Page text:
Example of Remote User Login Mapping

The remote user mapping procedures and the ability to set permissions for individual stored procedures give you control over which remote users can access local procedures.

For example, you can allow the “vp” login from the CORPORATE server to execute certain local procedures and all other logins from CORPORATE to execute the procedures for which the “admin” login has permission.

Note: Typically, the passwords for users on the remote server must match passwords on the local server.
This statement displays the local and remote server information recorded in master..sysservers:
select srvid, srvname from sysservers
srvid  srvname
-----  ----------
    0  SALES

The SALES server is local. The other servers are remote.

This statement displays information about the remote servers and users stored in master..sysremotelogins:
select remoteserverid, remoteusername, suid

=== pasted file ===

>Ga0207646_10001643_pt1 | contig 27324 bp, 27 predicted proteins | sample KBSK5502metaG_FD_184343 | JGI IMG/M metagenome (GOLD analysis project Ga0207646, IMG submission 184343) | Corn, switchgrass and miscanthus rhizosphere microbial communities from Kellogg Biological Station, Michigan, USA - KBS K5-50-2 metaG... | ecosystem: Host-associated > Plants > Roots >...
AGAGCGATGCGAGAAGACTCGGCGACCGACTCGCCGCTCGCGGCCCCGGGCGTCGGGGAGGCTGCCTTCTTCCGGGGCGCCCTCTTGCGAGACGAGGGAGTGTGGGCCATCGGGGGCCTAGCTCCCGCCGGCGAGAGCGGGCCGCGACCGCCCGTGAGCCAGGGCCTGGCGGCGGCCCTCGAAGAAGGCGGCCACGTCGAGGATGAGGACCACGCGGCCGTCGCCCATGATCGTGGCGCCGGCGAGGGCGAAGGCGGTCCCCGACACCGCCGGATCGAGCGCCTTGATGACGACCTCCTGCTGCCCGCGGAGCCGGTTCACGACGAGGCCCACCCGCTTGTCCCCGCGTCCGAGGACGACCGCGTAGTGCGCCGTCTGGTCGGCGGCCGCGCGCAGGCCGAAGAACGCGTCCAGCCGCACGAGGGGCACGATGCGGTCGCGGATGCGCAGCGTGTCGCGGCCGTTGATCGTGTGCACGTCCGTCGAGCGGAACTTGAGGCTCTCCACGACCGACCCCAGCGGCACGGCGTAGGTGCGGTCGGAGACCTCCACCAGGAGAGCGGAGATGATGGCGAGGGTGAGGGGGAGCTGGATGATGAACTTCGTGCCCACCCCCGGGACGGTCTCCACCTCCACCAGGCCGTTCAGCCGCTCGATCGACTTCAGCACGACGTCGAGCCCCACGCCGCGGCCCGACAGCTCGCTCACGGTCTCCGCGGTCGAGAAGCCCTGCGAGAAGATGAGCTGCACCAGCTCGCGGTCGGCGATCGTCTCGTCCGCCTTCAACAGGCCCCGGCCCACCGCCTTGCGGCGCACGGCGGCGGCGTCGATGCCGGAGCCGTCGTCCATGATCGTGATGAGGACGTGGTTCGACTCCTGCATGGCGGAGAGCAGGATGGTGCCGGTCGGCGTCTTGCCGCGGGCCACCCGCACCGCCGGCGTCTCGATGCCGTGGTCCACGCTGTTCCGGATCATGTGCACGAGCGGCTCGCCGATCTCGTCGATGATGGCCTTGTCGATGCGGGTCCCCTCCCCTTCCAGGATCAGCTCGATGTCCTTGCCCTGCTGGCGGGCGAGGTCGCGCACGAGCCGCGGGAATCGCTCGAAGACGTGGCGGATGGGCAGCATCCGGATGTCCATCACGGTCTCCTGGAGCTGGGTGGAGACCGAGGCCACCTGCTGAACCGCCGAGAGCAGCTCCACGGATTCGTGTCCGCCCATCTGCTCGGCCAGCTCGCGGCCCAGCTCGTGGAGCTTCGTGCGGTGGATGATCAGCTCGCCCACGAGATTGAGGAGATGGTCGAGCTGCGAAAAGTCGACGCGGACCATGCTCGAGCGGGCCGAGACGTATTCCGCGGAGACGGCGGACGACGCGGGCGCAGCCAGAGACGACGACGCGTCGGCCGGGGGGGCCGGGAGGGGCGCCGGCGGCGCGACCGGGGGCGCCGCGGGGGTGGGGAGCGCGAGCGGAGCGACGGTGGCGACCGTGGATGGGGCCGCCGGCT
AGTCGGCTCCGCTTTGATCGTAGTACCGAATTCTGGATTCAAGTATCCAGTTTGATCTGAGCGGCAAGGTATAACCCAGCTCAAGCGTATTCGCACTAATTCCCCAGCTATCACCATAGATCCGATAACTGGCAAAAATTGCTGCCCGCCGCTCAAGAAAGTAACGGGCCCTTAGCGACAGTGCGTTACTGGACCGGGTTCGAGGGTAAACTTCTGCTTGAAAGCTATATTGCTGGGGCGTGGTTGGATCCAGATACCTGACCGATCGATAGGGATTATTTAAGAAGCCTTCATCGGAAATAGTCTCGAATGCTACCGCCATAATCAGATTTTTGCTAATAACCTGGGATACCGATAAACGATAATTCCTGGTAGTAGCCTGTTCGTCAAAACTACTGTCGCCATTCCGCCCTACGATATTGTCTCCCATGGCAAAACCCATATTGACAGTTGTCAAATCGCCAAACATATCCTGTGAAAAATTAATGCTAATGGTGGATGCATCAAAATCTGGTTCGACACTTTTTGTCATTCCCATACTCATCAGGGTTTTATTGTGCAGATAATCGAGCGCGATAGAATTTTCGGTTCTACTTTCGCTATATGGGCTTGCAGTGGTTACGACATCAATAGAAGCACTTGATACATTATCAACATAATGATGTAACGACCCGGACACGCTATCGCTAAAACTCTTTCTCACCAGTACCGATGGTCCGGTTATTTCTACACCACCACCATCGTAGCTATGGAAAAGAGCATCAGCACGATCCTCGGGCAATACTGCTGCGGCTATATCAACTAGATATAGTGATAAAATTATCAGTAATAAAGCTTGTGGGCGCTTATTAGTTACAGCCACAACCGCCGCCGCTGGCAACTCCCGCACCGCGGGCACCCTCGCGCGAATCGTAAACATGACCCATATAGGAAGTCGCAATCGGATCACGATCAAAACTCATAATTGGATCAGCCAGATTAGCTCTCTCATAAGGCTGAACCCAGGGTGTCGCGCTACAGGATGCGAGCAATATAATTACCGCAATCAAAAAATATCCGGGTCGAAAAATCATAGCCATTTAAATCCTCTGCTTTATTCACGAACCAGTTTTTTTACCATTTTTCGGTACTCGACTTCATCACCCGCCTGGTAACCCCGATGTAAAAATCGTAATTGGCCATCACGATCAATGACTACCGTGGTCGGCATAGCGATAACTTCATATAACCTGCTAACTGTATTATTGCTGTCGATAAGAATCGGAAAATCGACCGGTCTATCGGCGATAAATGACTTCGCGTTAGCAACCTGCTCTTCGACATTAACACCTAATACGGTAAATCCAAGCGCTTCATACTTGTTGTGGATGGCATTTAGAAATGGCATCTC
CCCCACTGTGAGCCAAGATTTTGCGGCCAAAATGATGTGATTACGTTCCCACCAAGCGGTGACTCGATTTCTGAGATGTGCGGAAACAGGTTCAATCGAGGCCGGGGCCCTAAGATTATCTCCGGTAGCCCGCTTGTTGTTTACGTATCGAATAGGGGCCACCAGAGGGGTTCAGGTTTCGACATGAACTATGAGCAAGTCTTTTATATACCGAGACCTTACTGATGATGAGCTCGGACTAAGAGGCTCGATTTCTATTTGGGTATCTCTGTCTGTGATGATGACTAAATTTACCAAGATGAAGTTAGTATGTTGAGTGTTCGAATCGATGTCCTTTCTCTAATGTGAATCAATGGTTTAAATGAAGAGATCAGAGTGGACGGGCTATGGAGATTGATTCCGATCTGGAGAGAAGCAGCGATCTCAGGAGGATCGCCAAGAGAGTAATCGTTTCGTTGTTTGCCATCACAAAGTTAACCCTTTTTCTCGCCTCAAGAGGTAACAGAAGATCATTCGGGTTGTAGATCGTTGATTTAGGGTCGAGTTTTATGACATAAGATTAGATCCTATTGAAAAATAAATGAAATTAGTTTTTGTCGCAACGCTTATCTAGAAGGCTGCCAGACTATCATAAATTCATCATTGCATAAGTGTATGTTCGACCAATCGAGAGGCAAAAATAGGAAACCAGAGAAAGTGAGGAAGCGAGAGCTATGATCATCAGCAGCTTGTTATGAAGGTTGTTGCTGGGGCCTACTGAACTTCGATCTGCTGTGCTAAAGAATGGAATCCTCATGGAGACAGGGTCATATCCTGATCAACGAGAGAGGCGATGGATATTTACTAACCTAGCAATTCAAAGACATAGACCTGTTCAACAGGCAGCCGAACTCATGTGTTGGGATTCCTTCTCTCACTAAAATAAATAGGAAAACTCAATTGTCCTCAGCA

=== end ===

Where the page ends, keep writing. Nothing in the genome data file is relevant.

from sysremotelogins
remoteserverid   remoteusername   suid
--------------   --------------   ------
1                joe              1
1                nancy            2
1                NULL             3
3                NULL             4
4                NULL             -1

By matching the value of remoteserverid in this result and the value of srvid in the previous result, you can find the name of the server for which the remoteusername is valid. For example, in the first result, srvid 1 indicates the CORPORATE server; in the second result, remoteserverid 1 indicates that same server. Therefore, the remote user login names “joe” and “nancy” are valid on the CORPORATE server.

The following statement shows the entries in master..syslogins:
select suid, name from syslogins
suid    name
------   ------------
    1   sa
    2   vp
    3   admin
    4   writer
The results of all three queries together show: